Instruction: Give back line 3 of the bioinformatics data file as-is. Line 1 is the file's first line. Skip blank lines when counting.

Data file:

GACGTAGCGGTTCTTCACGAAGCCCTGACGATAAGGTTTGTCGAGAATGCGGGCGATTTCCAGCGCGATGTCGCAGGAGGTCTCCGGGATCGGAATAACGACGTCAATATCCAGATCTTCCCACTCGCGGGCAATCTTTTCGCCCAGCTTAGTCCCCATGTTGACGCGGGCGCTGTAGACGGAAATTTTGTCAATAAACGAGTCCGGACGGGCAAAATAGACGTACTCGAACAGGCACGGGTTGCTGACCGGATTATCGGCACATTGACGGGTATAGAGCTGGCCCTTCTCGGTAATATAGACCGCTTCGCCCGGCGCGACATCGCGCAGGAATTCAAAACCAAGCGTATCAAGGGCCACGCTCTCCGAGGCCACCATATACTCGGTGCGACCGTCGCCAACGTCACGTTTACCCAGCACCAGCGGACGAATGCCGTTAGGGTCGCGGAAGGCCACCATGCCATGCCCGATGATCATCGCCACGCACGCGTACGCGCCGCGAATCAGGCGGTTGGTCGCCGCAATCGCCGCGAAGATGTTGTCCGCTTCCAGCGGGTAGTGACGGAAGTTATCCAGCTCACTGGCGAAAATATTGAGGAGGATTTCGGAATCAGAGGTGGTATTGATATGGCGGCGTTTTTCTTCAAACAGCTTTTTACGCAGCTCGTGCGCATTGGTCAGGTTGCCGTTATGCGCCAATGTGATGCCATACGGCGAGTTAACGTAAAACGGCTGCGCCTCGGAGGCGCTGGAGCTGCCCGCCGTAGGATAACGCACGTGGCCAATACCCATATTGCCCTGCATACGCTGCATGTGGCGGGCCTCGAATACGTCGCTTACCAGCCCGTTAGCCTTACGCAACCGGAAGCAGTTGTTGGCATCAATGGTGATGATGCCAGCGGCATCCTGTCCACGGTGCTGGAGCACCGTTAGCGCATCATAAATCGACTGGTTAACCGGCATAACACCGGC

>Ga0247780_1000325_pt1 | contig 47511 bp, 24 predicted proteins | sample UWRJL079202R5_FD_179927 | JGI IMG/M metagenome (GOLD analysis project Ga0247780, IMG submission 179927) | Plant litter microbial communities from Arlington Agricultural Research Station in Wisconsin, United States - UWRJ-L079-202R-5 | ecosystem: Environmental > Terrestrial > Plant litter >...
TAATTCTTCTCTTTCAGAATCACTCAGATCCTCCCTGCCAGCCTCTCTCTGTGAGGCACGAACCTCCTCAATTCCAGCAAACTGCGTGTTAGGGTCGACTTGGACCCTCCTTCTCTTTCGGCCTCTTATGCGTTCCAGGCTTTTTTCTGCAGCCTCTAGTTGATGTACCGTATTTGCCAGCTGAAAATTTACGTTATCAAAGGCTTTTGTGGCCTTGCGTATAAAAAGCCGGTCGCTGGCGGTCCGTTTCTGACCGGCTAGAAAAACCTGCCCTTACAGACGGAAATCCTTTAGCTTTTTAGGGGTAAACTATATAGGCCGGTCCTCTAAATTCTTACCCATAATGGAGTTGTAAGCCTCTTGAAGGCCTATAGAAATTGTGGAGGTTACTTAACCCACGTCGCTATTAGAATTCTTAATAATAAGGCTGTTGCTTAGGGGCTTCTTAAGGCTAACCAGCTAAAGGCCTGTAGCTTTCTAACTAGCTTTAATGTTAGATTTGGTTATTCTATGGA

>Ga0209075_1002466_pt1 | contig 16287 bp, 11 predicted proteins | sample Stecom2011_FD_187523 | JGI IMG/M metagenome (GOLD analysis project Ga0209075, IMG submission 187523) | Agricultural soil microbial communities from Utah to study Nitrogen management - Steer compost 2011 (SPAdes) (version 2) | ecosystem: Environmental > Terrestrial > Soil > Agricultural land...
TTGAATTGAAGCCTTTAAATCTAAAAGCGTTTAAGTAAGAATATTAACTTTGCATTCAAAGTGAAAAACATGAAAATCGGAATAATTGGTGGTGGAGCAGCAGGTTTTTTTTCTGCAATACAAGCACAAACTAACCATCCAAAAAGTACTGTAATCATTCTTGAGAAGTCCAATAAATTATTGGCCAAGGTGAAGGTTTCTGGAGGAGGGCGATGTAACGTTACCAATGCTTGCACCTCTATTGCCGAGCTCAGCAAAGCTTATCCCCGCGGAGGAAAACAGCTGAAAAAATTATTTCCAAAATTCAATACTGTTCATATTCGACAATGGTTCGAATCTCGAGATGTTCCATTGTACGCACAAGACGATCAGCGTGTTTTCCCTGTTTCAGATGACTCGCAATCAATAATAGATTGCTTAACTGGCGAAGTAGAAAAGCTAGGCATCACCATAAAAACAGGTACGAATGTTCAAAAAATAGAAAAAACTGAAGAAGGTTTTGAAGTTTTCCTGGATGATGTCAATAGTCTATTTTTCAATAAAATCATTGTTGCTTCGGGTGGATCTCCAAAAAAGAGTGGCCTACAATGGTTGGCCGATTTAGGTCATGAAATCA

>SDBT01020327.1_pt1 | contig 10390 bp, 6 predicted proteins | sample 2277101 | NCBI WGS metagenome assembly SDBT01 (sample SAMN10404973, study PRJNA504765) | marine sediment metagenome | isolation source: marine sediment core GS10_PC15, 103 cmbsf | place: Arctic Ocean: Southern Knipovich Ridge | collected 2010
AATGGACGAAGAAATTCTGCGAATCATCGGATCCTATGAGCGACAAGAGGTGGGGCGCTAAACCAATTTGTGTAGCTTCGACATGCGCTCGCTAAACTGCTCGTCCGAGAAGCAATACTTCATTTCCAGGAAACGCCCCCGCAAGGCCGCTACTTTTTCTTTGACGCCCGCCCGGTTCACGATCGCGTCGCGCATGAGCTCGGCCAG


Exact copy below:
TAATTCTTCTCTTTCAGAATCACTCAGATCCTCCCTGCCAGCCTCTCTCTGTGAGGCACGAACCTCCTCAATTCCAGCAAACTGCGTGTTAGGGTCGACTTGGACCCTCCTTCTCTTTCGGCCTCTTATGCGTTCCAGGCTTTTTTCTGCAGCCTCTAGTTGATGTACCGTATTTGCCAGCTGAAAATTTACGTTATCAAAGGCTTTTGTGGCCTTGCGTATAAAAAGCCGGTCGCTGGCGGTCCGTTTCTGACCGGCTAGAAAAACCTGCCCTTACAGACGGAAATCCTTTAGCTTTTTAGGGGTAAACTATATAGGCCGGTCCTCTAAATTCTTACCCATAATGGAGTTGTAAGCCTCTTGAAGGCCTATAGAAATTGTGGAGGTTACTTAACCCACGTCGCTATTAGAATTCTTAATAATAAGGCTGTTGCTTAGGGGCTTCTTAAGGCTAACCAGCTAAAGGCCTGTAGCTTTCTAACTAGCTTTAATGTTAGATTTGGTTATTCTATGGA